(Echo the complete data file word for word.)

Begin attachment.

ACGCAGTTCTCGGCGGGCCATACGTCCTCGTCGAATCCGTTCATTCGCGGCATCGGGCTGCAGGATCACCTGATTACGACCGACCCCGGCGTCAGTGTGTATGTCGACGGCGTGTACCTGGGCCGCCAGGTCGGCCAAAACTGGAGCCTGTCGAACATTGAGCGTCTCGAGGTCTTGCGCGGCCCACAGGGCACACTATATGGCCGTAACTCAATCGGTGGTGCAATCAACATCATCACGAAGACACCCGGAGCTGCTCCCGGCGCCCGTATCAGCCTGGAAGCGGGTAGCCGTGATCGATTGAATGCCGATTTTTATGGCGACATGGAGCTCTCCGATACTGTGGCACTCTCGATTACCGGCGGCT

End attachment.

ACGCAGTTCTCGGCGGGCCATACGTCCTCGTCGAATCCGTTCATTCGCGGCATCGGGCTGCAGGATCACCTGATTACGACCGACCCCGGCGTCAGTGTGTATGTCGACGGCGTGTACCTGGGCCGCCAGGTCGGCCAAAACTGGAGCCTGTCGAACATTGAGCGTCTCGAGGTCTTGCGCGGCCCACAGGGCACACTATATGGCCGTAACTCAATCGGTGGTGCAATCAACATCATCACGAAGACACCCGGAGCTGCTCCCGGCGCCCGTATCAGCCTGGAAGCGGGTAGCCGTGATCGATTGAATGCCGATTTTTATGGCGACATGGAGCTCTCCGATACTGTGGCACTCTCGATTACCGGCGGCT